1. Shakespeare in the Park's Two Gentlemen of Verona began during daylight hours and ended after dark. How do you adjust the lighting accordingly so that you get a consistent presentation throughout the show, especially considering there are so many aspects you cannot control?

    The 8pm start time was actually more problematic for the first show in the park this season — As You Like It — which I also lit. I think the final dress was on the June 21 solstice! There was still a lot of daylight at 8pm. So for that production, I started with almost all the gear in the theatre on and at full, just to make it evident to the audience that we were starting. It wasn't really dark until we got to Act II. But if there was a rain delay, and we ended up starting after darkness fell, the show's first half hour would seem way over lit, so the plan was to slide the grand master down accordingly, slowly restoring to full incrementally as we reached the point in the show where the cues were made in relative darkness. Obviously, it's not an ideal method, but believe me, working in the Park is not an exact science. For Two Gentlemen, we didn't really need that provision, as by August 16, our first preview, it was quite dark by 8:15 in the evening. So we just started.

  2. What has been the proudest moment of your career?

    I don't think I can really pinpoint one proudest moment, but I think I could say that I felt very proud — on top of the world, really — when I realized 20 years ago that I really would have a career as a lighting designer here in New York…that people would seek out my services, that people thought I was good at what I did. All I ever wanted was to work.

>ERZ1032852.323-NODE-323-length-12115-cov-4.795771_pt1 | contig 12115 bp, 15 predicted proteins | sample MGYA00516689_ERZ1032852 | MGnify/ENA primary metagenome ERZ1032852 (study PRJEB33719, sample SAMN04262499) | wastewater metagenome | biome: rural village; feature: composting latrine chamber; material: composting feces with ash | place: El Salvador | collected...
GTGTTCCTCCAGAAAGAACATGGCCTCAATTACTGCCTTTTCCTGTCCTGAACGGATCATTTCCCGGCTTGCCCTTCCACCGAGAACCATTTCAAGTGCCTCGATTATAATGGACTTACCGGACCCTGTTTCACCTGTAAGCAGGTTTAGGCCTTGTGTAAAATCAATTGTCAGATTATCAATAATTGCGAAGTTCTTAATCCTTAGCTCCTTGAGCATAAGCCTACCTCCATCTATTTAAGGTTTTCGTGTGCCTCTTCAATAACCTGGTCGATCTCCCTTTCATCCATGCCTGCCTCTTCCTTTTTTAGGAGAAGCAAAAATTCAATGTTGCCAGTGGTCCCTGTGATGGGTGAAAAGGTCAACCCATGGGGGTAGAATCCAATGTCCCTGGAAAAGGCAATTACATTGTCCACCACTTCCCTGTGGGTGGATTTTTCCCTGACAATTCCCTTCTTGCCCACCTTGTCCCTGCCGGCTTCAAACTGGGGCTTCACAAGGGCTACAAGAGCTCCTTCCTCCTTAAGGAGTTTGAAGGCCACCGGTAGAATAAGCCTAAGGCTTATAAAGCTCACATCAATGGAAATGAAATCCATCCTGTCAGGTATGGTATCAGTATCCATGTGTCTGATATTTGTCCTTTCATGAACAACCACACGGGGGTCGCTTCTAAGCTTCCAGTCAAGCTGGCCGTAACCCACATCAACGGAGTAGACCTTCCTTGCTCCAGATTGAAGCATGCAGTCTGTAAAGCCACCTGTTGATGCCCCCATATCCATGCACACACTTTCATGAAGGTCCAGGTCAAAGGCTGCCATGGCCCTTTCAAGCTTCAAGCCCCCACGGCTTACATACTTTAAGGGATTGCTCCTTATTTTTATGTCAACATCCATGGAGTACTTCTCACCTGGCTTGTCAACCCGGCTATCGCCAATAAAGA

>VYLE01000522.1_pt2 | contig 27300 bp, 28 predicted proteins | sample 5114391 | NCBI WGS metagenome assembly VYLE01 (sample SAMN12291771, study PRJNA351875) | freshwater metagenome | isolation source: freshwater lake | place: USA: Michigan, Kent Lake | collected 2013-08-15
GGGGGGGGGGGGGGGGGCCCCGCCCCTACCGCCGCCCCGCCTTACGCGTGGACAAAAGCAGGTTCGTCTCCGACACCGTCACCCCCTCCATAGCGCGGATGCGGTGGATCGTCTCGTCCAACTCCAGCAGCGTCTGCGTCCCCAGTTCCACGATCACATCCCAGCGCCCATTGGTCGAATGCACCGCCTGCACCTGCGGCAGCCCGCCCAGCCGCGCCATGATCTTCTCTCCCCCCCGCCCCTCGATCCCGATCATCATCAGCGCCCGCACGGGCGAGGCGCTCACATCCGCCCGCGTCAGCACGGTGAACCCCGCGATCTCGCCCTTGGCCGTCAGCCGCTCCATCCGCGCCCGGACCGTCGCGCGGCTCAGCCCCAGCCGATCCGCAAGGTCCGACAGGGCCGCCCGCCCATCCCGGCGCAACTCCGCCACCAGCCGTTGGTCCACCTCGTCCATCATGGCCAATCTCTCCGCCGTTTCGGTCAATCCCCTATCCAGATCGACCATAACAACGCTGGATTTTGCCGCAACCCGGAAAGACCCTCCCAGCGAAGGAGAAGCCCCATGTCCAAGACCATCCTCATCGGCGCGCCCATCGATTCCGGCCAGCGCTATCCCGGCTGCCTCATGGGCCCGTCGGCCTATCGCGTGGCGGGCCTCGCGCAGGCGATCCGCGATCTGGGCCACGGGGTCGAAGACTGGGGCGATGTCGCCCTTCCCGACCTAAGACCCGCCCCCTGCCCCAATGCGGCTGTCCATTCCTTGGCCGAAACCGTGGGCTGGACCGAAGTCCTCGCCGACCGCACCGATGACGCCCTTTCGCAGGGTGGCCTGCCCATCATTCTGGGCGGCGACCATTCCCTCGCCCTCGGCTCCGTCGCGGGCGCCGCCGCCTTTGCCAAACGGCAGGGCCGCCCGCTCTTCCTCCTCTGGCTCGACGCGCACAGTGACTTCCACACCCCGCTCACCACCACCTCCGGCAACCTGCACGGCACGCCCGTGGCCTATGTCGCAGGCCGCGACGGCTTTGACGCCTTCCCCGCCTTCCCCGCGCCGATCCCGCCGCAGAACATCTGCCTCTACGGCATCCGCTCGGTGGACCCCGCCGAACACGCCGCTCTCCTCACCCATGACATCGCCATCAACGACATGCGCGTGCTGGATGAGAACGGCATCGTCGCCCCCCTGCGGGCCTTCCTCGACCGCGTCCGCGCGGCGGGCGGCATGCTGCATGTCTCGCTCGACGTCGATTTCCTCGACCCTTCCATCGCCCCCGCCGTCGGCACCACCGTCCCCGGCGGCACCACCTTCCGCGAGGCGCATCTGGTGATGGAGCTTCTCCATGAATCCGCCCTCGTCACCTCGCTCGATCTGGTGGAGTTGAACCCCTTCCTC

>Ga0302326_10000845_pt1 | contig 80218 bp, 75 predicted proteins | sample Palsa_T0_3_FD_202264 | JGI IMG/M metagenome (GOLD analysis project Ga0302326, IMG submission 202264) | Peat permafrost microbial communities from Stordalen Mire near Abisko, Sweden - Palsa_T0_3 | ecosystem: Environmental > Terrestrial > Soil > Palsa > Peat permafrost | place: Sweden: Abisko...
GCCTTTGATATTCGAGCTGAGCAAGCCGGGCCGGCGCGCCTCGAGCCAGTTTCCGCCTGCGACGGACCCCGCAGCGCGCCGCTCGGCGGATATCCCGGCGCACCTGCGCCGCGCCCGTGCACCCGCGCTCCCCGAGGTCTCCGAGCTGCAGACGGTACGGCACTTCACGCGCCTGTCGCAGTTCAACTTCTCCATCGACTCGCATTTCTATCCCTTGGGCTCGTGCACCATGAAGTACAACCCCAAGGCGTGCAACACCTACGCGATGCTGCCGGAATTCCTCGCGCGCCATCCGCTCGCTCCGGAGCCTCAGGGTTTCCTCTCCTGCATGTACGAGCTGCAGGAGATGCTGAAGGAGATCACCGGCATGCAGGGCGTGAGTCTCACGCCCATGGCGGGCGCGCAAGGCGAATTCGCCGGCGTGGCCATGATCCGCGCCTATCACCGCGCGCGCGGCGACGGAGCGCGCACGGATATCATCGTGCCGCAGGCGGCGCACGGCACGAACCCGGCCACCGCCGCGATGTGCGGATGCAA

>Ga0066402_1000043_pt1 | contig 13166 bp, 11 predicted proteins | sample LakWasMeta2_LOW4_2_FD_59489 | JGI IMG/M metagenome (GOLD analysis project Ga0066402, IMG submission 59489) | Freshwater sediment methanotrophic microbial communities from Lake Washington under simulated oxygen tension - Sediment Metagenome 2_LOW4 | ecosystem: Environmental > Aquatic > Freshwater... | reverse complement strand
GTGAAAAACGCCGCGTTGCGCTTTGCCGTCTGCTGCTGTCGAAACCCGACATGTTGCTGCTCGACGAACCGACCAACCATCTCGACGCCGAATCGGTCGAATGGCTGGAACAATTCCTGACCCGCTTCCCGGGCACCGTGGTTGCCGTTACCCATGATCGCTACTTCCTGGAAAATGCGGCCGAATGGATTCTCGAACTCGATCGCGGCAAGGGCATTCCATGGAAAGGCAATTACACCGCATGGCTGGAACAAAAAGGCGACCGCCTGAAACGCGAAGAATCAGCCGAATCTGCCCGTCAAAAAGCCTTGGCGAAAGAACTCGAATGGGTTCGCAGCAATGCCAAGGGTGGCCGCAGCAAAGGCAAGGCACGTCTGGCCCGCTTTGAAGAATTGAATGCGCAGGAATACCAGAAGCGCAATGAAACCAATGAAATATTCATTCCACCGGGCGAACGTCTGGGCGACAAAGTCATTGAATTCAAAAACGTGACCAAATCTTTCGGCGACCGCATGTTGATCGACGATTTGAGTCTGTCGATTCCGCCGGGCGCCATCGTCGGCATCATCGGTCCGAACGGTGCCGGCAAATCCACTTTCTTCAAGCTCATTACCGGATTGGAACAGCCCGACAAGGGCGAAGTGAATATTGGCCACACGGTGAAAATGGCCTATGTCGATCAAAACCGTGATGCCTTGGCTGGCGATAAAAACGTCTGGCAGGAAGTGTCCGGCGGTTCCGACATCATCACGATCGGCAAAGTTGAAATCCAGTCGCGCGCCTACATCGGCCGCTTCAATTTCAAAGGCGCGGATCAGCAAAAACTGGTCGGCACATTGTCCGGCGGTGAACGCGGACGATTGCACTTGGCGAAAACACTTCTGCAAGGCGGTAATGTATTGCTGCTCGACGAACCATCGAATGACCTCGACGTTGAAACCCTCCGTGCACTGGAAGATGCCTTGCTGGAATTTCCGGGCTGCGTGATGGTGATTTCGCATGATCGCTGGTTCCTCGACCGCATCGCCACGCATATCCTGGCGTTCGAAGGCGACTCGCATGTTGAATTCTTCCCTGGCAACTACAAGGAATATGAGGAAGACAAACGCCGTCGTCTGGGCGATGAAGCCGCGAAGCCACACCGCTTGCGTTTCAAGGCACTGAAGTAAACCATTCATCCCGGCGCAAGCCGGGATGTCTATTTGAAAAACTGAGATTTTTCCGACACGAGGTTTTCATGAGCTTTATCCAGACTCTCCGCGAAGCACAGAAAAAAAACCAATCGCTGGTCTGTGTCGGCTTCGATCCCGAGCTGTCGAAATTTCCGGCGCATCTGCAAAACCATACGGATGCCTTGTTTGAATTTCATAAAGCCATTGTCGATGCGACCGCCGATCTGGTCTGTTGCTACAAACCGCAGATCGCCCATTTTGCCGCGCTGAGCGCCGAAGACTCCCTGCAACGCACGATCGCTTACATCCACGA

3. What is the best career advice you've ever been given?

    I've been given a lot of great advice over the years from some wonderful teachers and colleagues. I was very fortunate to work as an assistant to many great designers, primary among them Tom Skelton and Craig Miller. Both very often advised me (particularly in my more arrogant moments) to not be so anxious to demonstrate to everyone in the room what I already knew how to do, but rather to be sobered by everything I didn't yet know how to do. It's a simple idea, but they're words to live by.

  4. What is the worst career advice you've been given?

    I trust my friends and colleagues in academic institutions will understand this, but the worst advice I got was that I should go to graduate school. It's not for everyone. It wasn't right for me.

  5. What inspires you creatively?

    Great writing, good storytelling, and the opportunity to render them through light on the stage to an audience.